Let’s be honest: nurses have their limits. Though many can provide superhuman levels of care, that doesn’t mean nurses can endlessly juggle patients without a loss in quality. In fact, high nurse to patient ratios negatively impact the healing process.
The reality is pretty harsh. Patients are at a higher risk of infection, greater complications, readmission for the same ailment, and even death when nurse to patient ratios get out of hand. Healthcare facilities feel serious strain when the ratio is out of whack. Worst still, that imbalance is the norm rather than the exception.
What’s being done to rectify the disparity? Some states have passed legislation to regulate nurse-to-patient ratios: California, Connecticut, Illinois, Minnesota, Nevada, New Jersey, New York, Ohio, Rhode Island, Texas, Vermont, and Washington have each taken their own action. Michigan is fighting to enact legislation and New Mexico, North Carolina, Maine, and Washington D.C. have made separate attempts in the past. The problem with all of those separate attempts is that they have equivocal results for native and travel nurses.
The question is: would a clearly defined national nurse to patient ratio sort out this mess or just cause greater complications?
Where It All Began
Nursing shortages have existed in the United States since the 1960s with relative consistency. There are some who predict that we might see a nursing surplus in the future, but others argue that we’ve only ever seen nursing surpluses as a result of recessions.
Regardless, the percentage of time over the past 55+ years that we’ve seen an out-of-control ratio was enough for the federal government to address this public health issue with federal regulation in 2011. But the way they wrote this public health regulation has made the situation intractable ever since.
All of the trouble comes down to one word: “adequate.” The regulation states that any hospital certified to participate in Medicare must “have adequate numbers of licensed register nurses, licensed practical (vocational) nurses, and other personnel to provide nursing care to all patients as needed.” That’s incredibly vague and has led to a wide range of interpretations with few similarities.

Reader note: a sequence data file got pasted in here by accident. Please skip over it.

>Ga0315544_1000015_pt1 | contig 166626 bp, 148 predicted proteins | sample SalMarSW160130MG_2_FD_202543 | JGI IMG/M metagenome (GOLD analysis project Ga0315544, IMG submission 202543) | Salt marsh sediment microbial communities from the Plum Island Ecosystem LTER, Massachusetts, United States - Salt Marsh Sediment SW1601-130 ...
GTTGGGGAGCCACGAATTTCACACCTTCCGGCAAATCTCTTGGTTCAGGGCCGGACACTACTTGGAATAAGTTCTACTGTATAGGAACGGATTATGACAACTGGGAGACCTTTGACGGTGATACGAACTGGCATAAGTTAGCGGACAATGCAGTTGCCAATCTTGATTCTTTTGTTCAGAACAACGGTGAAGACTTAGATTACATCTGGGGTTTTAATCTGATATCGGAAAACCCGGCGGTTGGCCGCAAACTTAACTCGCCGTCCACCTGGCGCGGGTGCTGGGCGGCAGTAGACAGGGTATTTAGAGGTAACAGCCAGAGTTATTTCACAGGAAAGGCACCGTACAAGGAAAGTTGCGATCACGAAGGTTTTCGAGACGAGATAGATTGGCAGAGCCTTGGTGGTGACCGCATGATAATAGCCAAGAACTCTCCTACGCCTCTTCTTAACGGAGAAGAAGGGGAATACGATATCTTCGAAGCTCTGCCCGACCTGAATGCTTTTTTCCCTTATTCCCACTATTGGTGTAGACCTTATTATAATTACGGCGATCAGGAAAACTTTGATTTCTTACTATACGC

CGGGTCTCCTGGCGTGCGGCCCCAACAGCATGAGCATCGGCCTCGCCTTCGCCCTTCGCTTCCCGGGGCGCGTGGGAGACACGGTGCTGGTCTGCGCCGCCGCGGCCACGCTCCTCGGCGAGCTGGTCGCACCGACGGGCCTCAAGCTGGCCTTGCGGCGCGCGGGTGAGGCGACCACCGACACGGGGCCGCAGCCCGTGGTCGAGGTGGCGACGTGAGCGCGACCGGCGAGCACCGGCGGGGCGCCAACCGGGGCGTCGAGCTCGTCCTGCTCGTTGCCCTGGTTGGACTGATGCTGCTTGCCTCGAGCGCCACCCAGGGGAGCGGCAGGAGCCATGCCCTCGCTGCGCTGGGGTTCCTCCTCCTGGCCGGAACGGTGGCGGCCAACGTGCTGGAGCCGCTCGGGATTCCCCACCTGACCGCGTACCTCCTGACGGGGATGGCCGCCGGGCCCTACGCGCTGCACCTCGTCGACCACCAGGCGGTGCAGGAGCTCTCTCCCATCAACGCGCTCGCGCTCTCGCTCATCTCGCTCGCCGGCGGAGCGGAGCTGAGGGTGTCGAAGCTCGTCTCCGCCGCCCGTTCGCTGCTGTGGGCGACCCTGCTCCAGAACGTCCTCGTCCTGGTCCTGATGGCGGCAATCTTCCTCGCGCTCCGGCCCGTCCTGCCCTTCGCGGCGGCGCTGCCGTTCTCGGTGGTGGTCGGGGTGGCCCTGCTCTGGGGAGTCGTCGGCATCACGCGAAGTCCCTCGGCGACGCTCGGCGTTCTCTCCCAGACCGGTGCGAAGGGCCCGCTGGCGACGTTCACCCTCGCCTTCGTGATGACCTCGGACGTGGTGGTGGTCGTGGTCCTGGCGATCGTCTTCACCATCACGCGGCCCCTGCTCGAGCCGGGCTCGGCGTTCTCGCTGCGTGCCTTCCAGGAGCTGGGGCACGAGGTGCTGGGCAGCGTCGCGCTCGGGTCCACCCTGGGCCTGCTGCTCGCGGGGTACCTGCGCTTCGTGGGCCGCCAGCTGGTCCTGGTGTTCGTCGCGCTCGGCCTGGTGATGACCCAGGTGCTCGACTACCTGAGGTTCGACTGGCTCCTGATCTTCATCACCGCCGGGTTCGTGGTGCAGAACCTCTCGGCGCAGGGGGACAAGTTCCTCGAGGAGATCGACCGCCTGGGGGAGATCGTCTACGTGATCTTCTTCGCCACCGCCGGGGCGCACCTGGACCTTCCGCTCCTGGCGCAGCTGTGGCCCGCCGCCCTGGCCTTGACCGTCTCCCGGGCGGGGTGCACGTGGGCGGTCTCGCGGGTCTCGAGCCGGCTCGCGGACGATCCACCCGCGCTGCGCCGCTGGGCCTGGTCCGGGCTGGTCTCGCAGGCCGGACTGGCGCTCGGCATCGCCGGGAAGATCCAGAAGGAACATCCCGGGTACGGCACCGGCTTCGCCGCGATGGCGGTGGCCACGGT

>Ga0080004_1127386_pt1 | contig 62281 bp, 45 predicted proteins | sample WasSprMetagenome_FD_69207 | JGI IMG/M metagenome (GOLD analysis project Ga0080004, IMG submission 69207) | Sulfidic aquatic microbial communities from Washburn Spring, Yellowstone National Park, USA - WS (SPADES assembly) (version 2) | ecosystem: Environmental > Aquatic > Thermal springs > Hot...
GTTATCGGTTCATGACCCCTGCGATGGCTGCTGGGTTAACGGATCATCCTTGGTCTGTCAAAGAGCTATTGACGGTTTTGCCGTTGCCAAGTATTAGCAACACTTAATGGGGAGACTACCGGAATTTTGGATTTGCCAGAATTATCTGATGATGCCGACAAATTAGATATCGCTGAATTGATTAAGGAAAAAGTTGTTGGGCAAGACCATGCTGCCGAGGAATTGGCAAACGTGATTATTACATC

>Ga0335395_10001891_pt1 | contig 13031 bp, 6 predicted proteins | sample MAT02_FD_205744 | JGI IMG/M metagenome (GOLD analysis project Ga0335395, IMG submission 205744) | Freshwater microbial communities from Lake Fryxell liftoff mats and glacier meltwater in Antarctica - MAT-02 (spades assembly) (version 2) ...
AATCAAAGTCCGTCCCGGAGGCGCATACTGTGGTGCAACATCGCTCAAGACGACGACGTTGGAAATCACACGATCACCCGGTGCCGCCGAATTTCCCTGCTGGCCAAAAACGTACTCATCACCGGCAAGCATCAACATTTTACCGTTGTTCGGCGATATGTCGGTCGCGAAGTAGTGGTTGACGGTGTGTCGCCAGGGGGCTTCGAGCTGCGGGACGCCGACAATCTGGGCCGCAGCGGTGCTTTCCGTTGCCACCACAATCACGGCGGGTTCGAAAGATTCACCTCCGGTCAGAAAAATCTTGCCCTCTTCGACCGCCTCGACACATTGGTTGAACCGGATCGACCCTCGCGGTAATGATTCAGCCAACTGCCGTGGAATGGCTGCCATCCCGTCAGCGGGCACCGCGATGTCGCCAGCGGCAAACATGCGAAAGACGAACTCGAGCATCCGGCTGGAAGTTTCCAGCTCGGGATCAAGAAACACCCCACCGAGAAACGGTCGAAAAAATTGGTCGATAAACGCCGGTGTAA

Disparity Breeds Varying Results
There is little concession about what “adequate” means between the states that have chosen to acknowledge the issue. Seven states only require that each hospital appoint a committee to decide staffing plans and policies without mandating the exact ratio. California mandates a strict minimum nurse to patient ratio. Massachusetts passed a law that is specific to the ICU, requiring a 1:1 or 1:2 nurse to patient ratio depending on the stability of a patient’s health.
For travel nurses, the varied nurse to patient ratio means that certain states are going to have a much higher, consistent demand than their neighbors. California and Massachusetts will consistently have an unquenchable need for travel nurses. Other states like Washington or Illinois will depend on each specific hospital’s staffing policies.
In general, states without regulated nurse to patient ratios don’t need travel nurses any less. There just aren’t any institutionalized rules to hold hospitals accountable to a level of quality that patients and nurses desperately need. However, there is a grassroots movement focused on changing that.
A Possible Solution
National Nurses United is advocating for a national nurse to patient ratio to address the growing demand for nurse practitioners, nursing assistants, and other nursing staff. One of their main goals is to encourage safe staffing conditions that benefit both nurses and patients across the country. They point to California as a victory for quality care in the United States and believe that it’s only the beginning.
Two bills have recently been proposed in both the Senate and the House with the objective of creating a minimum standard that benefits hospitals, nurses, and patients alike. It would do away with the hodge podge ruling and create an amenable standard nationwide. And of course, travel nurses will be able to pursue a wider array of opportunities as every state gets in line with this commitment to quality.
Want to get involved? You can send a letter to Congress compelling them to take action on either of the two bills. And if you want to stay current with all the latest news that relates to travel nurses, it’s time to register with Travel Nurse Circles. We provide our members with news, resources, and tools that can help them easily navigate their next travel nurse job search.
Plus, those nurses who register with Travel Nurse Circles before December 10th, 2015 will be entered into a $1,000 sweepstakes. Act now because time is running out.